Member experiences from the AMI2014 Conference at the Mayo Clinic
... from Audrey Gifford
Pursuing Your Passion: A Lesson Learned at the 2014 AMI Conference
This year I attended my first AMI Conference at the Mayo Clinic in Rochester, MN. Finding your way from being a student to an employed professional can be a vulnerable time. It is easy to be intimidated rather than inspired by the accomplishments of everyone around you. Andrew Cawrse's presentation during the very first session (Launch!) helped ground me for taking in the numerous speakers to come. He spoke of success coming from pursuing your passion by, a) doing something you love, b) working with mentors, c) exercising "perfect practice," and d) changing your environment.
So as I viewed amazing work while walking around the Salon, as I listened to sessions from people in all part of their careers, students to retirees, and as I caught up with old classmates and professors and met new soon-to-be familiar faces, I didn't worry that as a recent graduate I haven't reached my career goals yet. I know that I'm on my way to success because I'm doing something I love. I've gained mentors I trust and count on and practice my work with as much perfection as I can muster. The AMI conference reminded me why I am excited to be a medical illustrator and that success will come, it just takes time!
image © Ted Kucklick
... from Megan E. B. Foldenauer, PhD, CMI
Having attended a little more than a decade's-worth of AMI meetings, I knew that the Rochester meeting would have the comforting familiarity of faces and highlights (e.g., the salon, award's night, alumni dinners) but would also have unexpected, and hopefully inspiring, content. The depth and breadth of the latter, however, blew me away at this year's meeting.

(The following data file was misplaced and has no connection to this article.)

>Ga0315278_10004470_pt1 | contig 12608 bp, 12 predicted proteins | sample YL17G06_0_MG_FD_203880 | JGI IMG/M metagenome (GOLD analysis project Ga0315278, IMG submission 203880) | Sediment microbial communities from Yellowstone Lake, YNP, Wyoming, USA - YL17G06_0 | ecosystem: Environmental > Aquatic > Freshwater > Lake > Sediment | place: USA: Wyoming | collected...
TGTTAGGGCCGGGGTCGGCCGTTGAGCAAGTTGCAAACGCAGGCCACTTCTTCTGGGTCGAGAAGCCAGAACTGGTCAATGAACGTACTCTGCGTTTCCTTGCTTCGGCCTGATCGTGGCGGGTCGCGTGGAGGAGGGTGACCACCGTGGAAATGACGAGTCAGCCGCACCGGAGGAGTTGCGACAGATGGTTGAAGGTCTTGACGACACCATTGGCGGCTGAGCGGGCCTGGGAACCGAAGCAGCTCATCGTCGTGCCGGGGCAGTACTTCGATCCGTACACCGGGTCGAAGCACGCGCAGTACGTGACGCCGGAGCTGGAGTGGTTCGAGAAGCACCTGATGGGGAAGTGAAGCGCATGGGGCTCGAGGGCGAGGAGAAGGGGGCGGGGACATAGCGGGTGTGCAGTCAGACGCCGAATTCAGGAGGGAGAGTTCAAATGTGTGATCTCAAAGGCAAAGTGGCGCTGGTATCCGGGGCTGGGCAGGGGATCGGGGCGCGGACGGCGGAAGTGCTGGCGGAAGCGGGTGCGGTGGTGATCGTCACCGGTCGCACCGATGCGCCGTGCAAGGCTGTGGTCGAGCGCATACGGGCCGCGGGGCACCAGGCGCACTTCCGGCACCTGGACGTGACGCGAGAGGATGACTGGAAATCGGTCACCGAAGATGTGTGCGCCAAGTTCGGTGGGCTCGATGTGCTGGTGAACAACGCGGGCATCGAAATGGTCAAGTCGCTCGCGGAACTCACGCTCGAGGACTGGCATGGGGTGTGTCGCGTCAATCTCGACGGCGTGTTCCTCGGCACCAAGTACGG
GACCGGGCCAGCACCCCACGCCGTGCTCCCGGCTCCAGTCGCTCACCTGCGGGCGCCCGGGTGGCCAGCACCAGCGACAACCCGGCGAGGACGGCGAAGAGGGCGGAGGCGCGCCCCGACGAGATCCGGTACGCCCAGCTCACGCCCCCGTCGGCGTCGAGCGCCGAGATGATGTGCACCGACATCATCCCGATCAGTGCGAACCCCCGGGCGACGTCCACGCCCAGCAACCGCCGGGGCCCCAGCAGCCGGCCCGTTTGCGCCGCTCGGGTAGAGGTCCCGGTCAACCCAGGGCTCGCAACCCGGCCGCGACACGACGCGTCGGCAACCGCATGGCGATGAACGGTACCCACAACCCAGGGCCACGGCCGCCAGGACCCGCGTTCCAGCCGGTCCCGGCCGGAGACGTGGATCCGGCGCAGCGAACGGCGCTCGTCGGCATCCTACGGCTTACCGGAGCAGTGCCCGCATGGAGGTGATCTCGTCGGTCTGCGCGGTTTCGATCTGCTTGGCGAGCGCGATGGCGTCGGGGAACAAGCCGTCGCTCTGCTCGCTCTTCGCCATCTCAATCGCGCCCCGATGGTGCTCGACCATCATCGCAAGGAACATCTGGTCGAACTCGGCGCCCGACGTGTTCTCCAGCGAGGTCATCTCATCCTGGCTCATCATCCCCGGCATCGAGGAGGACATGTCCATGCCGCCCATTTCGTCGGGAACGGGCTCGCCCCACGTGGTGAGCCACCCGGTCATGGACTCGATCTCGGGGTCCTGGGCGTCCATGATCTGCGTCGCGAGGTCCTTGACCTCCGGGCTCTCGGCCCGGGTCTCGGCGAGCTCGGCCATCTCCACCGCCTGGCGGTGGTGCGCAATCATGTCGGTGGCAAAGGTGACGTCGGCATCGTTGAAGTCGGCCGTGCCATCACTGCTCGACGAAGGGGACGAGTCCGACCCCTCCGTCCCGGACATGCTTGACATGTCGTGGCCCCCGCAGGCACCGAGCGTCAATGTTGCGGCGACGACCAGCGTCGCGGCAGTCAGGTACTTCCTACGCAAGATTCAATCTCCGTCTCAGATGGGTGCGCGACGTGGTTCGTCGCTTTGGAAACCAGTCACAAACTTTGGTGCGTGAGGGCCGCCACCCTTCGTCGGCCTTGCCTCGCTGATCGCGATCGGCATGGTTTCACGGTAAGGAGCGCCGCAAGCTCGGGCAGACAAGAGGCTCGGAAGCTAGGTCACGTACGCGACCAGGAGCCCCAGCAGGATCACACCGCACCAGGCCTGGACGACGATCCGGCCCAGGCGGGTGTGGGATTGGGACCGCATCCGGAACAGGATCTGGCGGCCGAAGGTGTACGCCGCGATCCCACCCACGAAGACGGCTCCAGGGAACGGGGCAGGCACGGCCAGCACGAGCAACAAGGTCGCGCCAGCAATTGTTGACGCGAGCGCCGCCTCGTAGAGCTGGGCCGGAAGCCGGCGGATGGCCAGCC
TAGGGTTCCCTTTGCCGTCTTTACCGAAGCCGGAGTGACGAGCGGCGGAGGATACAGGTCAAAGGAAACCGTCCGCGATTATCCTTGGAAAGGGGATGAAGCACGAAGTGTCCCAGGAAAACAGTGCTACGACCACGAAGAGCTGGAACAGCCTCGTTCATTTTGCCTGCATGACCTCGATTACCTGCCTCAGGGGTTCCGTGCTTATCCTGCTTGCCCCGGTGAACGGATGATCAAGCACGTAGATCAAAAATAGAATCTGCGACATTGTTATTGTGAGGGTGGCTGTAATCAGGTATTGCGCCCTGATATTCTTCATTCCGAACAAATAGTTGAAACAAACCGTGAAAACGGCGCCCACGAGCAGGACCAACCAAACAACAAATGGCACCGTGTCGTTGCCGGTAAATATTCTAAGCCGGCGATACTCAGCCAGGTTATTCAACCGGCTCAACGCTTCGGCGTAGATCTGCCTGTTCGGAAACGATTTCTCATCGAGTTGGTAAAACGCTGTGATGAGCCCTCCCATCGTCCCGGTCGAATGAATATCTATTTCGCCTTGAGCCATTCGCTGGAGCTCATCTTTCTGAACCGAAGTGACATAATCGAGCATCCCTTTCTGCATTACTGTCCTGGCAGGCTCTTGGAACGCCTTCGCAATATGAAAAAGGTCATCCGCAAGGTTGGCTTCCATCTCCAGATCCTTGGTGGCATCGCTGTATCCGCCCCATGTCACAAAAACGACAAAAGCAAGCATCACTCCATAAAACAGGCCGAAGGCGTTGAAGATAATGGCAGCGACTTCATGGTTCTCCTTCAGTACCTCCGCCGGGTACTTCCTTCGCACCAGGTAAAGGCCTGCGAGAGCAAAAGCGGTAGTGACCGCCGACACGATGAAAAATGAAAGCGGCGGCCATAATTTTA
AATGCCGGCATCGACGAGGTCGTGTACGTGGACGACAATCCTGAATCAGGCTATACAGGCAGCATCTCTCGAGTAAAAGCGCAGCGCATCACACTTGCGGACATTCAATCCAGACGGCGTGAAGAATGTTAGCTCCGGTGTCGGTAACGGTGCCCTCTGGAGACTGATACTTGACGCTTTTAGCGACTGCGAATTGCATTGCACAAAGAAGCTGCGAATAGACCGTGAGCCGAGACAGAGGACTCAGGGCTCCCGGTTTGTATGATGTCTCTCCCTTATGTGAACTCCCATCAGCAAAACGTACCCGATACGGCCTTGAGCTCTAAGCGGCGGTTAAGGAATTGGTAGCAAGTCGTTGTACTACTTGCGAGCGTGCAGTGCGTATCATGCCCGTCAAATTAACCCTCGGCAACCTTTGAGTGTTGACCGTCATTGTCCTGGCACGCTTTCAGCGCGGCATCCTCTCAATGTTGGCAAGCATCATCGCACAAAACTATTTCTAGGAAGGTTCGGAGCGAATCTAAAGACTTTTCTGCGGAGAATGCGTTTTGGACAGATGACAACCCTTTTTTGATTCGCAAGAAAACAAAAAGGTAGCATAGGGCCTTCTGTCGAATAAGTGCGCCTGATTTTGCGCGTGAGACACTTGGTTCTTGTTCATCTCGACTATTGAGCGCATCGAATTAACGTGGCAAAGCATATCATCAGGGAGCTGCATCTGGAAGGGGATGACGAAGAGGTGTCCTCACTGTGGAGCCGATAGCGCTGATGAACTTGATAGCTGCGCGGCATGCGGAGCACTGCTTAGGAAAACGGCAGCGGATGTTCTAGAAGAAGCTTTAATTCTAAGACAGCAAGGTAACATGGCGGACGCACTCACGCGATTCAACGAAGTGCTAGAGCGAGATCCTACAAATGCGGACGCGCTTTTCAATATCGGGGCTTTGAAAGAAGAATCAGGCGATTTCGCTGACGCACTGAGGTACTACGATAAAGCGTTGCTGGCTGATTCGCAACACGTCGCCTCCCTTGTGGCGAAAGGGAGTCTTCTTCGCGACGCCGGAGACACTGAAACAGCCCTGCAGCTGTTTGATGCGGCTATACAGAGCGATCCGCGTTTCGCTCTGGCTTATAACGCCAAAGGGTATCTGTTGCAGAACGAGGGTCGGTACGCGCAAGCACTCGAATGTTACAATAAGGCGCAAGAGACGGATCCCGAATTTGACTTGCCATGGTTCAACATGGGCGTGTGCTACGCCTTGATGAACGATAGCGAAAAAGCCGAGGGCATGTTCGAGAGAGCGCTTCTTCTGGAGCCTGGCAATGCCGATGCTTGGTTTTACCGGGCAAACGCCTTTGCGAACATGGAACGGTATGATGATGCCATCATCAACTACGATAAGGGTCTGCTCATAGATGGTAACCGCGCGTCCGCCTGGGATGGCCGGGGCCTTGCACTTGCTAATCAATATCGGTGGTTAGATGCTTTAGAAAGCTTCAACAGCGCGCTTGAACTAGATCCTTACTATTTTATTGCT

With the new TED talk-inspired format, we attendees were able to stay together as a group and didn't miss a thing—a welcome change from this illustrator's perspective!
The central focus of the meeting was 'stories,' and, as I expected, I heard from fellow illustrators, friends, and colleagues-stories of their careers, challenges, and projects. But then! Two of my favorite artists from my explorations online, both of whom exist in the periphery of our profession—Danny Quirk and Lisa Nilsson—were in front of me, explaining their processes and adding insight from their unique perspectives. Andrew Cawrse, an animator whose work I was familiar with was there, making Z-Brush® less intimidating and inspiring me with his engaging style and thought-provoking story.
Further, I did not anticipate absorbing information that directly relates to a current challenge I'm facing in my new position at the University of Michigan—combining social media, visualization, and scientific content! The speakers of "Session 7: Perceive" implored me to question how I represent my data sets and the impact my choices have on patients. Lastly, an unexpected emotional moment hearing from the "other side"—Christopher Moir, MD—and the importance that his medical illustration collaborators made in the separation of conjoined twins. Affirming!
Excited, I brought all I had learned back to Ann Arbor. How could I incorporate all of this into my position; how would it inspire me in the year(s) to come? How can I step up more and serve the AMI to create more experiences like these for future attendees?
Copious thanks to the Association for a stellar 2014 meeting!
image © Lisa Nilsson